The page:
Optional adaptive suspension (Β£790) gives the Cascada a comfortable ride – especially in the softest Tour setting, which makes motorway journeys a breeze. Even the models we’ve tried with standard springs soak up small imperfections with little fuss, although larger bumps and ruts can send jolts through the cabin.

Body control is also impressive in this class - it always feels planted and stable through corners. Unfortunately, the handling never moves from β€˜secure’ to β€˜entertaining’. There’s plenty of grip, but the weighty steering feels inconsistent at times, and there’s little feedback through the wheel rim.

Still, the new turbo petrol engine does at least feel smooth, and it’s reasonably hushed. There’s a bit of a boomy exhaust note under full throttle, but otherwise it's relaxing to drive. Wind noise is also particularly well suppressed with the roof up, although general traffic and road noise does intrude.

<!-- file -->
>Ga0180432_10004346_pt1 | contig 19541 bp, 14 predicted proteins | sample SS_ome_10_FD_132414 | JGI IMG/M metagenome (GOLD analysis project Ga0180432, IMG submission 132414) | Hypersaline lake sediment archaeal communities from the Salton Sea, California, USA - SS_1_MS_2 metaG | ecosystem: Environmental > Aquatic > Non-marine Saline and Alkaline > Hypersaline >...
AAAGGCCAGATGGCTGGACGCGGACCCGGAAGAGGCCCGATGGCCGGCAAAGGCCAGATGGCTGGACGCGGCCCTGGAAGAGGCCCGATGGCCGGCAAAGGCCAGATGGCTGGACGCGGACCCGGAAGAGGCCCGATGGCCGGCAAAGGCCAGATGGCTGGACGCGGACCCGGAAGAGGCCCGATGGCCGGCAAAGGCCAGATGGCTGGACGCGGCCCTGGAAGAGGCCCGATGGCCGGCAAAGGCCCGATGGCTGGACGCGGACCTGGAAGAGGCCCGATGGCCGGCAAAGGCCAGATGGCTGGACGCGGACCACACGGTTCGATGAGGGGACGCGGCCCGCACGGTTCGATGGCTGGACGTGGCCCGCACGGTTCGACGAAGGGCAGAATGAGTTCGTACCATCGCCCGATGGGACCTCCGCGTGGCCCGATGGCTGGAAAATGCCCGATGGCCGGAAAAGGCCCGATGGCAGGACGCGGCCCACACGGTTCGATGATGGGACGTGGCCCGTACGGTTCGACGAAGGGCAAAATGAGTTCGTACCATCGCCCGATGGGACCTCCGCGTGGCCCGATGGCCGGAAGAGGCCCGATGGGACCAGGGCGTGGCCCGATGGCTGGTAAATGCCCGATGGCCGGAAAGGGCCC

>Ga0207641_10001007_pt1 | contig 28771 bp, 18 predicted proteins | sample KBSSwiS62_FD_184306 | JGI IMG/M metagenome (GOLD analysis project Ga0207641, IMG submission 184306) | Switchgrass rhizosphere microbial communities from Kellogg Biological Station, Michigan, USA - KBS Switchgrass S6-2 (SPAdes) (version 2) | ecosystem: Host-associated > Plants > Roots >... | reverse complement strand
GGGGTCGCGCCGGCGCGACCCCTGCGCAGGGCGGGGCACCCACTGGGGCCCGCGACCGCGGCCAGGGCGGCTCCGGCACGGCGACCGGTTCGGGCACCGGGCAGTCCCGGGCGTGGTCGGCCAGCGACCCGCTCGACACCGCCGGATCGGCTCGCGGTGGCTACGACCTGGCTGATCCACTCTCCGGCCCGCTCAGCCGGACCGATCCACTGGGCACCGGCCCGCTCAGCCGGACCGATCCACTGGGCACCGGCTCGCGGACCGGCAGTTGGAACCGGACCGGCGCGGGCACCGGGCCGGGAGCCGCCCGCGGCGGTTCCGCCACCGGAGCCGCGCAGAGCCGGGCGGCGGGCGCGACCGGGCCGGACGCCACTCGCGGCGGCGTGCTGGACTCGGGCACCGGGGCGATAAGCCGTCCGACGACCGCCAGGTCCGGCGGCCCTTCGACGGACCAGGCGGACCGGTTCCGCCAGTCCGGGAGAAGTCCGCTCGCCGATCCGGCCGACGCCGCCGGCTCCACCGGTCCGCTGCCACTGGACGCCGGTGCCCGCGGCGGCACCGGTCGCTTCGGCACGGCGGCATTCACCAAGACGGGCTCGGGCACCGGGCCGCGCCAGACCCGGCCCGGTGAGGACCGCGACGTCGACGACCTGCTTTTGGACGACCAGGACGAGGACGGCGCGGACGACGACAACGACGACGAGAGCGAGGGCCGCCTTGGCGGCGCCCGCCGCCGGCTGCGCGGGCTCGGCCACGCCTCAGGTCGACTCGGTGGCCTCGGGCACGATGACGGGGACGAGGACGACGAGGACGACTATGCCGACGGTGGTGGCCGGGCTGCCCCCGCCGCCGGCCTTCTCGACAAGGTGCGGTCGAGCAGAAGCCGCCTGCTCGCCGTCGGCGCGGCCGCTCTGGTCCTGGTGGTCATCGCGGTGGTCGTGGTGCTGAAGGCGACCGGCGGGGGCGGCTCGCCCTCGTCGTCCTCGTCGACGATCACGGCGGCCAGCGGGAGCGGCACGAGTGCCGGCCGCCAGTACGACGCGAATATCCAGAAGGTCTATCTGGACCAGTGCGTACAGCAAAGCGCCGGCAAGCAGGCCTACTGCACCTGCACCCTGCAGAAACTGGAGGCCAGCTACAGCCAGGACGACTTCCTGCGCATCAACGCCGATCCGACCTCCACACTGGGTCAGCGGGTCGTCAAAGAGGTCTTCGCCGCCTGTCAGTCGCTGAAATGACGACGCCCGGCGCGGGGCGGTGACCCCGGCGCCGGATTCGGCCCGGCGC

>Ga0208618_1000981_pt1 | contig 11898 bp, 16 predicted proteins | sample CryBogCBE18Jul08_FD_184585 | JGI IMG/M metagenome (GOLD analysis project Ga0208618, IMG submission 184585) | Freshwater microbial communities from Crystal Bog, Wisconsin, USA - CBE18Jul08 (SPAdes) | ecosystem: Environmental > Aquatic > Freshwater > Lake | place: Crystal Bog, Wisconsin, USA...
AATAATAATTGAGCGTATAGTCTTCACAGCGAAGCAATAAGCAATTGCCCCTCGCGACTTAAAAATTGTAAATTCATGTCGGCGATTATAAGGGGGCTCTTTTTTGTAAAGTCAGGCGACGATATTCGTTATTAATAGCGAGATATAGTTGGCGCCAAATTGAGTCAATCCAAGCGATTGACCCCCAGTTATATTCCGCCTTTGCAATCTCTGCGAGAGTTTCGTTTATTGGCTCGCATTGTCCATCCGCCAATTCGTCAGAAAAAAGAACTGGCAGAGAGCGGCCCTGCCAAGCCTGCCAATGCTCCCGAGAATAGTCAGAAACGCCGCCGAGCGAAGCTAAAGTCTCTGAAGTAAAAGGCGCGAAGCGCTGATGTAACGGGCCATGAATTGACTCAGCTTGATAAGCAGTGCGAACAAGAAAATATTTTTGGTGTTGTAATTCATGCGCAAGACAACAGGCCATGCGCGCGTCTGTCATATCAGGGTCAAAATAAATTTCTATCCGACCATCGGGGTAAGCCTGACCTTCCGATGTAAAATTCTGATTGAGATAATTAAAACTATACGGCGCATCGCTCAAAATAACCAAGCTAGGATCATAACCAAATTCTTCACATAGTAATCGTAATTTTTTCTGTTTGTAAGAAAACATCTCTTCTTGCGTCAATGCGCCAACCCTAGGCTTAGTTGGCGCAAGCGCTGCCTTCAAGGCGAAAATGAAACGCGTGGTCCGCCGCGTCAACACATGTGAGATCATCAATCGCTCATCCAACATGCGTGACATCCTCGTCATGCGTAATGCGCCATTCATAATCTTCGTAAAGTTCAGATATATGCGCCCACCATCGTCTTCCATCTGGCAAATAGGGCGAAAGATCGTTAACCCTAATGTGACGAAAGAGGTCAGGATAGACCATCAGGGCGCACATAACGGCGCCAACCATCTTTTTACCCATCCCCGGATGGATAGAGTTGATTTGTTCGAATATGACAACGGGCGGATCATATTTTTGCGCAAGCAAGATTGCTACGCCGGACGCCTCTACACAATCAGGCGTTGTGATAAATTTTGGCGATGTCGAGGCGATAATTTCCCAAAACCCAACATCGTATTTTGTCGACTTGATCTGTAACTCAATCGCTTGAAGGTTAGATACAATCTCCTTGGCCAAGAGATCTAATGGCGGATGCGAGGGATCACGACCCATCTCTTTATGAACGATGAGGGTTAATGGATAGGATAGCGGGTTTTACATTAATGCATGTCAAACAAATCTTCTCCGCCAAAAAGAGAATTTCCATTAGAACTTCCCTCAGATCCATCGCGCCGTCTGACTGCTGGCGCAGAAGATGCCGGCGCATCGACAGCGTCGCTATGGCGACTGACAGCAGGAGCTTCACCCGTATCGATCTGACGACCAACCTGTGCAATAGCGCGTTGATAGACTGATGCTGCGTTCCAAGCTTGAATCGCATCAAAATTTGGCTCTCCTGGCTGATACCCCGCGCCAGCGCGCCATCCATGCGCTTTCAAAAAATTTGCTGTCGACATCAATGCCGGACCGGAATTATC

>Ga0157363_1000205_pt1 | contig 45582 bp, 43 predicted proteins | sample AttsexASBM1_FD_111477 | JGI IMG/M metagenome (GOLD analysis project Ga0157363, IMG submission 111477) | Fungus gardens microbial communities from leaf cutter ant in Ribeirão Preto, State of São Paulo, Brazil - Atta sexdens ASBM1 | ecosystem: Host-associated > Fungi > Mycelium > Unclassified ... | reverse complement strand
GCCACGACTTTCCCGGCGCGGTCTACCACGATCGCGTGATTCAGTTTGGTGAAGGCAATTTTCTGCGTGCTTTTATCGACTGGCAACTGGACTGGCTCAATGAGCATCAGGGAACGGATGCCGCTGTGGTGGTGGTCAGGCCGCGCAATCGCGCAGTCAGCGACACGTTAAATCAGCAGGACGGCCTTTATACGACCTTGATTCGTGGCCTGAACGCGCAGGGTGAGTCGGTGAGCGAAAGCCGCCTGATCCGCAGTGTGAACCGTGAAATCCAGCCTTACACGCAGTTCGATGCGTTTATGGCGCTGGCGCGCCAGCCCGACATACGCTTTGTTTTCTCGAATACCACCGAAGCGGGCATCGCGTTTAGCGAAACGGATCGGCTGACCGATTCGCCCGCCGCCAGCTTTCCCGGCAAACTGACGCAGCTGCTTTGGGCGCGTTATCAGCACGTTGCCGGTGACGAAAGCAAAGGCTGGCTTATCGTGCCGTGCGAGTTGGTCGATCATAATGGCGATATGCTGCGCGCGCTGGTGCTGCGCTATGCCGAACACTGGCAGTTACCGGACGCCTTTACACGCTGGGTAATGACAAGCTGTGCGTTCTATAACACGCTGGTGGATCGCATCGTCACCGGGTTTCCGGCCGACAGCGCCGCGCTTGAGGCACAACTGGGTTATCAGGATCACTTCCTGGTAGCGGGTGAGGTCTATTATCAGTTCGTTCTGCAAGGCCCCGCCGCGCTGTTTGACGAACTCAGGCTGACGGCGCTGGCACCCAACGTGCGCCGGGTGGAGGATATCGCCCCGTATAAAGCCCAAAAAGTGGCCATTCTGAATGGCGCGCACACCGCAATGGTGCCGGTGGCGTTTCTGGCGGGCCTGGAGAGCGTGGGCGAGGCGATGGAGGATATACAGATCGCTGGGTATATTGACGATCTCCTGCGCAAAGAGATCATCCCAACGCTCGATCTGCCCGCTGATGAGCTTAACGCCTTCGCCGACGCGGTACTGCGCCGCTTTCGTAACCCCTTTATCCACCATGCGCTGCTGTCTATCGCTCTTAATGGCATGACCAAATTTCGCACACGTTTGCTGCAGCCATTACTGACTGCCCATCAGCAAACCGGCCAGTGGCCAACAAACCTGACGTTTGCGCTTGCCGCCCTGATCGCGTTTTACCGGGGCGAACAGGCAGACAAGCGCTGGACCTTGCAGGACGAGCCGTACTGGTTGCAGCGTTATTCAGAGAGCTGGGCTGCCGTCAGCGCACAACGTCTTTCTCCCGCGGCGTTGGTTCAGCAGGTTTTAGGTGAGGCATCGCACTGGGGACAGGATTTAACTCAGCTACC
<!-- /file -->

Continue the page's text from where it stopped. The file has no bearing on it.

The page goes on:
A more heavily insulated roof is available as a Β£300 option and is worth adding if you really value your peace and quiet. Regardless of material, the roof folds in just 17 seconds and can be operated at speeds of up to 30mph - a useful feature if you get caught in an unexpected downpour.

What's the Vauxhall Cascada 1.6T 200 like inside?

Cabin space in the Cascada is good, but not outstanding. There's plenty of room in the front, with a wide range of adjustment in the seat and steering wheel for the driver. The back seats will suit adults as long as they’re not six-footers. Otherwise, knee- and headroom is pretty restricted.